One potential approach that could be used to address this problem involves placing a very thin detector absorber region within a resonant cavity tuned to the wavelength bandwidth of interest [Ref 1]. High quantum efficiency is retained due to numerous passes of the incident light through the cavity, while clutter associated with wavelengths outside the spectral region of interest is rejected. The resonant cavity infrared detector (RCID) architecture can also enhance the frequency response, since photogenerated carriers are collected much more rapidly from the very thin absorber. RCIDs are relatively mature at telecommunication wavelengths, where the primary motivation is to maximize the speed for high data rate [Ref 1]. However, RCIDs operating at MWIR wavelengths beyond 3 microns have previously performed poorly compared to conventional broadband detectors. Only quite recently have more encouraging results been reported [Refs 2,3], which confirm a promising pathway to substantial reduction of the dark current noise while maintaining high peak quantum efficiency for enhanced sensitivity within the resonance bandwidth.
A second potential approach is to incorporate a plasmonic metamaterial grating [Refs 4,5]. These architectures can also maintain high quantum efficiency when the absorber is very thin by redirecting the normal-incidence IR signal to propagation in the plane. For grating resonance wavelength in the LWIR, this has led to enhancement of D* in type-II superlattice nBn devices at operating temperatures in the thermoelectric cooler range [Ref 5].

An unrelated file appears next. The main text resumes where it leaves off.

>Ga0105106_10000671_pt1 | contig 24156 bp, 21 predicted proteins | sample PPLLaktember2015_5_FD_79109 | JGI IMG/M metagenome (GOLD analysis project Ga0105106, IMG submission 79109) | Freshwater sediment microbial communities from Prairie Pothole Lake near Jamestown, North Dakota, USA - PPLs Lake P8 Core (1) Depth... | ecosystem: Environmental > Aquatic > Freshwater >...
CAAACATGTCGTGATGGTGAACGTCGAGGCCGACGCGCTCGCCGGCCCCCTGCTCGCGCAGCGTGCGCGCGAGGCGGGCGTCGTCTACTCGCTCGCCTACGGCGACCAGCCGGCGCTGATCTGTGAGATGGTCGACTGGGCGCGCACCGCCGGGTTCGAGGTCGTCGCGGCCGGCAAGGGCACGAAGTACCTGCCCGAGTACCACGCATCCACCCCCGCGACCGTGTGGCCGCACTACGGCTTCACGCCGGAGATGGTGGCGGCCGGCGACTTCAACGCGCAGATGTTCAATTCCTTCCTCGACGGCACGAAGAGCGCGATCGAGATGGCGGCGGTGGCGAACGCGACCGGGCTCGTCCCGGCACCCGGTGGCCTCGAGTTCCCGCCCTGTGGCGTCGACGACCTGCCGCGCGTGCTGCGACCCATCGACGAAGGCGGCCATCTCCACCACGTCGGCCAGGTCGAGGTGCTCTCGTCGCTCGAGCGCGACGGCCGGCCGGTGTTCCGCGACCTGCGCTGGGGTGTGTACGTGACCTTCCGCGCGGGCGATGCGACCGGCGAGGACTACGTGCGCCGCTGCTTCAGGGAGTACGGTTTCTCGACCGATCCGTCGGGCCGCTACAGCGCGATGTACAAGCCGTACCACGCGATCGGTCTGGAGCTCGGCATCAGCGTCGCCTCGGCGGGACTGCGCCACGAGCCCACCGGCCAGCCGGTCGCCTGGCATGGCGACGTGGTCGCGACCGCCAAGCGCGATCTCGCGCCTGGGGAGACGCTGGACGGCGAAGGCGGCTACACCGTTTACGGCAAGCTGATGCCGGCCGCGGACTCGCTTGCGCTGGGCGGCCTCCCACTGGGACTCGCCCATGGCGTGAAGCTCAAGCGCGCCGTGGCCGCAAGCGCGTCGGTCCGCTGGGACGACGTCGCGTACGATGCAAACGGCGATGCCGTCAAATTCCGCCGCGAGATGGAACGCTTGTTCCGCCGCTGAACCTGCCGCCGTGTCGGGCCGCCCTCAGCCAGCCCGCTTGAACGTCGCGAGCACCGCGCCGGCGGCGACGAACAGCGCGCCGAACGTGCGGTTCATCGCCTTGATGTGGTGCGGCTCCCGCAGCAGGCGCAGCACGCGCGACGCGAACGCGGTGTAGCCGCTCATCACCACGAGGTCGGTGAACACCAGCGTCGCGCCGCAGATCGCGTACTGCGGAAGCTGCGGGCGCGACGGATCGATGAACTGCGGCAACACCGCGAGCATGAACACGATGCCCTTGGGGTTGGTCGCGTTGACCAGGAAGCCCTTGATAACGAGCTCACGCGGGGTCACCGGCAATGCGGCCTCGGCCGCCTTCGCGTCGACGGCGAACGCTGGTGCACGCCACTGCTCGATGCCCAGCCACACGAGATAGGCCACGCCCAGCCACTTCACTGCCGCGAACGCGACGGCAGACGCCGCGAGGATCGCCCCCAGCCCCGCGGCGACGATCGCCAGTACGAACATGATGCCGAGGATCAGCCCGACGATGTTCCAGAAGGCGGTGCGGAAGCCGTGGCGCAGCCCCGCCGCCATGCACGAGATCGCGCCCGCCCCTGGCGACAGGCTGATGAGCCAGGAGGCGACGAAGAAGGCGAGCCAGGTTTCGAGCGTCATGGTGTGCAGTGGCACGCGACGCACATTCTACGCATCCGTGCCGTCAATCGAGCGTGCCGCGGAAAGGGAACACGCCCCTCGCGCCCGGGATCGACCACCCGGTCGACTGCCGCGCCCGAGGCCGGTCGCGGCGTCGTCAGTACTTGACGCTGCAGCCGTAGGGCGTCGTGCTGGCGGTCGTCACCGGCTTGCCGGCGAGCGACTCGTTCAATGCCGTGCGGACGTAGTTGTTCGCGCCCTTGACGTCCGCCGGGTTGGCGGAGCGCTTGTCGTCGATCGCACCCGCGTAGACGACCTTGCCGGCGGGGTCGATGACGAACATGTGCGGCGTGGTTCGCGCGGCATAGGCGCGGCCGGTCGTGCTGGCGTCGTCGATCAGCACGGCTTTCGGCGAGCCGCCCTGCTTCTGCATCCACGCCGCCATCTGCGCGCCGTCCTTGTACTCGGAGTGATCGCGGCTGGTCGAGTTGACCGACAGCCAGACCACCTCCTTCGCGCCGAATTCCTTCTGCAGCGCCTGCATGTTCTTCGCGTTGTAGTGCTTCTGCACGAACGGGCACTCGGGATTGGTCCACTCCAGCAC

Both RCIDs and plasmonic gratings can enhance D* within a narrow spectral bandwidth by reducing the diffusion current noise generated in the very thin absorber. This may allow both laser detectors and multi-spectral imagers to display background-limited performance at higher operating temperatures than is currently possible, leading to substantial reduction of the size, weight, and power (SWaP) of Navy systems. Both architectures are also suitable for fabricating devices displaying different resonance wavelengths on the same chip, which may potentially provide multi-spectral imaging by scanning a 1D array. Other architectures may allow simultaneous dynamic tuning of the resonance wavelengths of all devices in a 2D array.
Overall goals of this SBIR topic are to: (1) Enhance the sensitivity and overall performance of single-element narrow-band IR detectors for all polarizations of the incident radiation; (2) Demonstrate small arrays with nominal dimensions of at least 4 × 4 or 16 × 1 by the end of Phase II, which can be scaled to a 64 × 64 format mini-camera in a Phase II option and higher format wavelength tunable cameras in Phase III; and (3) Demonstrate controlled tuning of the resonance wavelength over at least 500 nm and return back to the initial wavelength within 0.1 ms, for an effective hyperspectral revisit rate of = 5 kHz.
For those companies who wish to use GFE furnished materials in Phase I, the wafer material offered will be 1/4 wafer of an nBn structure with cut-off wavelength about 5.1 um and 100-nm-thick Ga-free absorber (InAsSb-InAs superlattice), which is grown on a GaSb substrate. No distributed Bragg reflector (DBR) mirror is included as part of the provided wafer material. The material will be delivered no later than 80 days after the beginning of Phase I. If requested, further wafer material can be provided under Phase I option and Phase II to any performer who is awarded contracts for those phases.